When people were asked to imagine the tastes they would experience at a restaurant, they reported that the restaurant in question was physically closer to their location than they did when they were asked to imagine the visual experiences they would have in that restaurant. When study participants read restaurant reviews that described proximal sensory experiences (those related to taste and touch) and were asked to make reservations at the restaurant they read about, they did so at sooner dates than participants who read reviews highlighting more distant (hearing, sight) sensory experiences.
Also, study participants “were randomly assigned to read one of two advertisements: a proximal advertisement focused on the touch experience of [a] football, or a distal advertisement focused on the sound the football made when squeezed. Next, participants were randomly assigned to either view the football in person, by opening a box to the side of the computer [they were working on] (but not to touch or move the football inside), or to view a picture of the football online. . . . when the football was presented in-person, the proximal advertisement led to higher [more positive] attitudes [toward the football] than the distal advertisement [statistically significant effect]. However, when the football was presented online, the distal advertisement led to higher attitudes than the proximal advertisement [effect not statistically significant, but nearly so].” [Details and quotes in last two paragraphs are from R. Elder, M. Poor, L. Xu. 2014. “So Close I Can Almost Sense it: The Impact of Differences in Sensory Imagery Distance on Consumer Attitudes and Intentions.” NA-Advances in Consumer Research, vol. 42, available at http://www.acrwebsite.org/volumes/v42/acr_v42_17281.pdf.]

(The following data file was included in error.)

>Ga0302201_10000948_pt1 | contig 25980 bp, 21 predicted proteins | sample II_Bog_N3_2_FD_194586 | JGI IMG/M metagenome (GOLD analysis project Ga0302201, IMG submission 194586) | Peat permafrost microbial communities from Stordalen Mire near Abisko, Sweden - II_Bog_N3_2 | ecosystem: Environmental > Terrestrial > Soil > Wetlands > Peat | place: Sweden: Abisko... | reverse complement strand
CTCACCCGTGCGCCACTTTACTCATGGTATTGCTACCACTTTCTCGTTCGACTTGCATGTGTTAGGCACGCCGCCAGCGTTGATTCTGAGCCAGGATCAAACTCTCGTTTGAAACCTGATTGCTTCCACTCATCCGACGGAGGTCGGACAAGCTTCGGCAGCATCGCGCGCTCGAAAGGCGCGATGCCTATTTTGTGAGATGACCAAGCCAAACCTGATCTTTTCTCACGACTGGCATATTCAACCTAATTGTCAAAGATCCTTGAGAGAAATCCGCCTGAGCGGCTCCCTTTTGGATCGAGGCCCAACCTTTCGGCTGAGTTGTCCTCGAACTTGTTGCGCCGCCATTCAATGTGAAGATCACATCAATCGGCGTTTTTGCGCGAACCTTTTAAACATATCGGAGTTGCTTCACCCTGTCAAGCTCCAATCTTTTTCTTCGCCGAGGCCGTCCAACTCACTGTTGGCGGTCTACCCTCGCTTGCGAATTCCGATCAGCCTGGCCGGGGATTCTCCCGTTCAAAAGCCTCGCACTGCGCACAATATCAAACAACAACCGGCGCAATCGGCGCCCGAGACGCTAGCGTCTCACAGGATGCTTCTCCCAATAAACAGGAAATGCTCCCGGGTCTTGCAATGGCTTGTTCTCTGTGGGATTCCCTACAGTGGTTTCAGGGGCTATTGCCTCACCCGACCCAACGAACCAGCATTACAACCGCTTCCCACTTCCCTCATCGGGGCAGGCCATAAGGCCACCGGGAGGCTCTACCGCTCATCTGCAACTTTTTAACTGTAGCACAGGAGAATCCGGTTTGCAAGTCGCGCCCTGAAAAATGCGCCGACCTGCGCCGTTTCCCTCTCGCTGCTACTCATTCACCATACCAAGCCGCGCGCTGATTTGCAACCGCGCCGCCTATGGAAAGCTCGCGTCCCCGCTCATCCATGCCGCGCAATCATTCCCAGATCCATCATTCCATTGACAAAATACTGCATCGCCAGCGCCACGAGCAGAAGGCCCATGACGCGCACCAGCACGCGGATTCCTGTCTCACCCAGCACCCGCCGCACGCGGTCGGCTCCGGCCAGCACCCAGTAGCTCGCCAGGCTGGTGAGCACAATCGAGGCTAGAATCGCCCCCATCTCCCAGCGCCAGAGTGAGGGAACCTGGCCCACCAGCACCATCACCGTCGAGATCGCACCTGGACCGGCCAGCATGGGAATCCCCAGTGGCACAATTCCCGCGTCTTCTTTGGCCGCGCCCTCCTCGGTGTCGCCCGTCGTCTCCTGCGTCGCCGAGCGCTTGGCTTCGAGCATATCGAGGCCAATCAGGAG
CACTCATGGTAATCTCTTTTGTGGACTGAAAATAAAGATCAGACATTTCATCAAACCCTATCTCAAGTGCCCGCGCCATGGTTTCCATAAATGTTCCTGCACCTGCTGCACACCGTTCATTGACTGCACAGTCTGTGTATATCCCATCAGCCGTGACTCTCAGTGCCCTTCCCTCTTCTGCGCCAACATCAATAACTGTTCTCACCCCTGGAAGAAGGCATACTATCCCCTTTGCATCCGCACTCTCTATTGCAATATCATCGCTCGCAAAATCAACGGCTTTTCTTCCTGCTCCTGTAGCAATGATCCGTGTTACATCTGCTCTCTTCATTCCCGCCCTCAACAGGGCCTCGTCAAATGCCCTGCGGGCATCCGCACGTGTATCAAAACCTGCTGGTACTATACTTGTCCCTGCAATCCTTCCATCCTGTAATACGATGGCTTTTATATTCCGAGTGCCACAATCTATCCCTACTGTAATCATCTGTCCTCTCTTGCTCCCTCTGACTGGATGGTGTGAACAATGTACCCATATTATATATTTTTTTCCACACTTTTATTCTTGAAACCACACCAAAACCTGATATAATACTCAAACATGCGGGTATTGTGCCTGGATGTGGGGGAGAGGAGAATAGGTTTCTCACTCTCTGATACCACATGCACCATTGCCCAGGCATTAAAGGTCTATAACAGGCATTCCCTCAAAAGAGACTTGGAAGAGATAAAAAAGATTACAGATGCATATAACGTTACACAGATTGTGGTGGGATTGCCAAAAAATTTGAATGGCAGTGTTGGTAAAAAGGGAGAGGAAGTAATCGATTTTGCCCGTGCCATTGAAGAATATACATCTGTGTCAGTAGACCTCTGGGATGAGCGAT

Ryan Elder, Ann Schlosser, Morgan Poor, and Lidan Xu. “So Close I Can Almost Sense It: The Interplay Between Sensory Imagery and Psychological Distance.” Journal of Consumer Research, in press.
Ulset and her research team investigated links between time spent outside and cognitive development. The team conducted a study in Norway that “examined the . . . relations between the amount of time children [average age when study began was 52 months] attending daycare spend outdoors [in naturalistic settings] and their cognitive and behavioral development during preschool and first grade. . . . analyses showed a positive relation between outdoor hours and [development of attention skills] and an inverse relation between outdoor hours and [inattention-hyperactivity symptoms]. . . . outdoor time in preschool may support children's development of attention skills and protect against inattention-hyperactivity symptoms. . . . the findings from this study suggest that high exposure to outdoor environments might be a cheap, accessible and environmentally friendly way of supporting and enhancing children’s self-regulatory capacities and cognitive development. . . . Nature is easily accessible even in urban areas. Large cities usually have parks and vegetation. Placing daycare centers near parks enables daily trips to green environments.”